OREM — Diabetic and bound to a wheelchair, Sharyn Ellis sought relief from rheumatoid arthritis by using a vitamin spray purchased online from the Orem-based company Solutions IE.
When the spray worked well, the Las Vegas grandmother decided to also purchase a pricey herbal supplement called Ageless II, which promised health benefits if she took 6 pills a day.
But instead of feeling better, Ellis began to feel worse. Plagued by flulike symptoms, she struggled to function as publisher of Desert Saints magazine — a small publication for members of The Church of Jesus Christ of Latter-day Saints in Nevada.
Nausea, constipation and low blood sugar levels bound Ellis to her bed, but she remained faithful in taking her supplements.
"Other people got sick taking the pills and stopped taking them," Ellis said. "But I thought, 'Well, these little vitamins will help me feel better faster.' "
After two months, however, her family insisted on taking her to the emergency room.
"I guess I was pretty close to dead when I got there," Ellis said. "I don't think I would have made it another day."
During her nine-day stay at the hospital, doctors discovered that Ellis was suffering from kidney failure due to vitamin D toxicity — caused by taking 471 times the daily recommended dosage of the vitamin due to a manufacturing error.
"It was huge, it was unfortunate. We feel absolutely so bad as a company," said Brian Larson, president of Solutions IE.
Due to similar complaints — two Ogden residents also spent time in the hospital due to over-consumption of vitamin D — the Food and Drug Administration issued a recall last week on 1,600 bottles of Ageless II.
According to the administration's Web site, the supplements were inadvertently filled with too much vitamin D by Texas manufacturer Aloe Commodities.
FDA spokeswoman Laura Alvey said the overdosage was unintentional but that customers taking the affected batch — which is identified by lot numbers P2207 and P2221 — should stop using the supplement.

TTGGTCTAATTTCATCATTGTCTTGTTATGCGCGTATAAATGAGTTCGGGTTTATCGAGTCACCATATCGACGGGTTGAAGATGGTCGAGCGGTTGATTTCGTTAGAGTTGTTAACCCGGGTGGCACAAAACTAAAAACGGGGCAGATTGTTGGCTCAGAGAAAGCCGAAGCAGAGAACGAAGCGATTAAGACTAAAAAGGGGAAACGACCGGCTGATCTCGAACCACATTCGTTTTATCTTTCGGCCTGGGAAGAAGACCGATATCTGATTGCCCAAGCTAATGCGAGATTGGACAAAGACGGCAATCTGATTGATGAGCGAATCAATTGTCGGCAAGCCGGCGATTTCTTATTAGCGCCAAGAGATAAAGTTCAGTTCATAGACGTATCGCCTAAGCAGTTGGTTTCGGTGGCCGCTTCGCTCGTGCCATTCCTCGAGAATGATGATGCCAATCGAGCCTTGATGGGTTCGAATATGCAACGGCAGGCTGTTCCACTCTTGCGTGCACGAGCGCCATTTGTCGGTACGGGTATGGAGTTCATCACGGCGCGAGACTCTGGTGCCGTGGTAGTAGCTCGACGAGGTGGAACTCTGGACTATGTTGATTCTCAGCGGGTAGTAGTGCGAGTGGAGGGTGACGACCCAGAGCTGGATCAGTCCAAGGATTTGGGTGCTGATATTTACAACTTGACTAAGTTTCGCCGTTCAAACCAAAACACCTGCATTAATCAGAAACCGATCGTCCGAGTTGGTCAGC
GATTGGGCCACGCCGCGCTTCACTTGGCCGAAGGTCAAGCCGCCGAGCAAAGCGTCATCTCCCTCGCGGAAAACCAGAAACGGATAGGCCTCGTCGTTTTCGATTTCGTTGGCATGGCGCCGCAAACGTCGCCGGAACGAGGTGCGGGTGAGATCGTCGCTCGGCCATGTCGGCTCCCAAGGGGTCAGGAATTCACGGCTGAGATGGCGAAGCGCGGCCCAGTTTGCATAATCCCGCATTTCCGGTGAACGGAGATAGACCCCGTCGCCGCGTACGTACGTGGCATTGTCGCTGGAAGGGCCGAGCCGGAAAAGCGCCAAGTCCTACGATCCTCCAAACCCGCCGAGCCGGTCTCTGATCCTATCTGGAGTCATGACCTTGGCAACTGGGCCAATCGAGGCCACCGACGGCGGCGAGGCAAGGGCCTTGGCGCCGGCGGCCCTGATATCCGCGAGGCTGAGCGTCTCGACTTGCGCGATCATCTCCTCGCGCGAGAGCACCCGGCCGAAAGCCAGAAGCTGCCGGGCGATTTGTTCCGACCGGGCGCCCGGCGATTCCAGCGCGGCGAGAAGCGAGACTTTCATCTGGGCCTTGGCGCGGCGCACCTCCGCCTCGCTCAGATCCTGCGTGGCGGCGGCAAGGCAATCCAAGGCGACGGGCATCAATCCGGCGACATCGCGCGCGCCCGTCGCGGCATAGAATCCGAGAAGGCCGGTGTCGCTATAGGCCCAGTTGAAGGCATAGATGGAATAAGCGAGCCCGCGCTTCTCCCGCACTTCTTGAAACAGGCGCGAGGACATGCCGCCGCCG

"We are asking them to not take it immediately," Alvey said. "Those were some large amounts of vitamin D."
Though health supplements are not regulated by the government, the FDA issued a nationwide recall of the supplements on Friday "because they contain a significantly higher-than-labeled level of vitamin D3."
On Saturday, the administration published an addendum that warned customers using Ageless II to "stop taking them immediately" and to "consult and inform their physician that they have been taking supplements with high levels of vitamin D."
Solutions IE is offering to replace bad bottles with new ones — something that Alvey said the FDA supports.
"They have double and triple checked to make sure the new product is totally safe," Larson said.
When administered in the right dosage, vitamin D can help maintain normal blood levels of calcium and phosphorus, aid in the absorption of calcium and help to maintain strong bones.
"Without vitamin D, bones can become thin, brittle, soft or misshapen," the National Institutes of Health Web site states. "Vitamin D prevents rickets in children and osteomalacia in adults, which are skeletal diseases that result in defects that weaken bones."
Once the appropriate dosage of vitamin D is exceeded, however, negative side effects begin to surface, including nausea, headaches, diarrhea and mental confusion. All are caused by high levels of calcium and urea created by an excess of vitamin D.
Ellis said she learned the hard way that too much of a good thing can be extremely dangerous. While she continues to praise some Solutions IE products, she blames the company for "not checking into the people they had mixing their vitamins."
Ellis said her close call has her focused on informing others of the little known dangers of vitamin D.
"I hope nobody else even takes one more pill," she said.
Contributing: Debbie Dujanovic, KSL-TV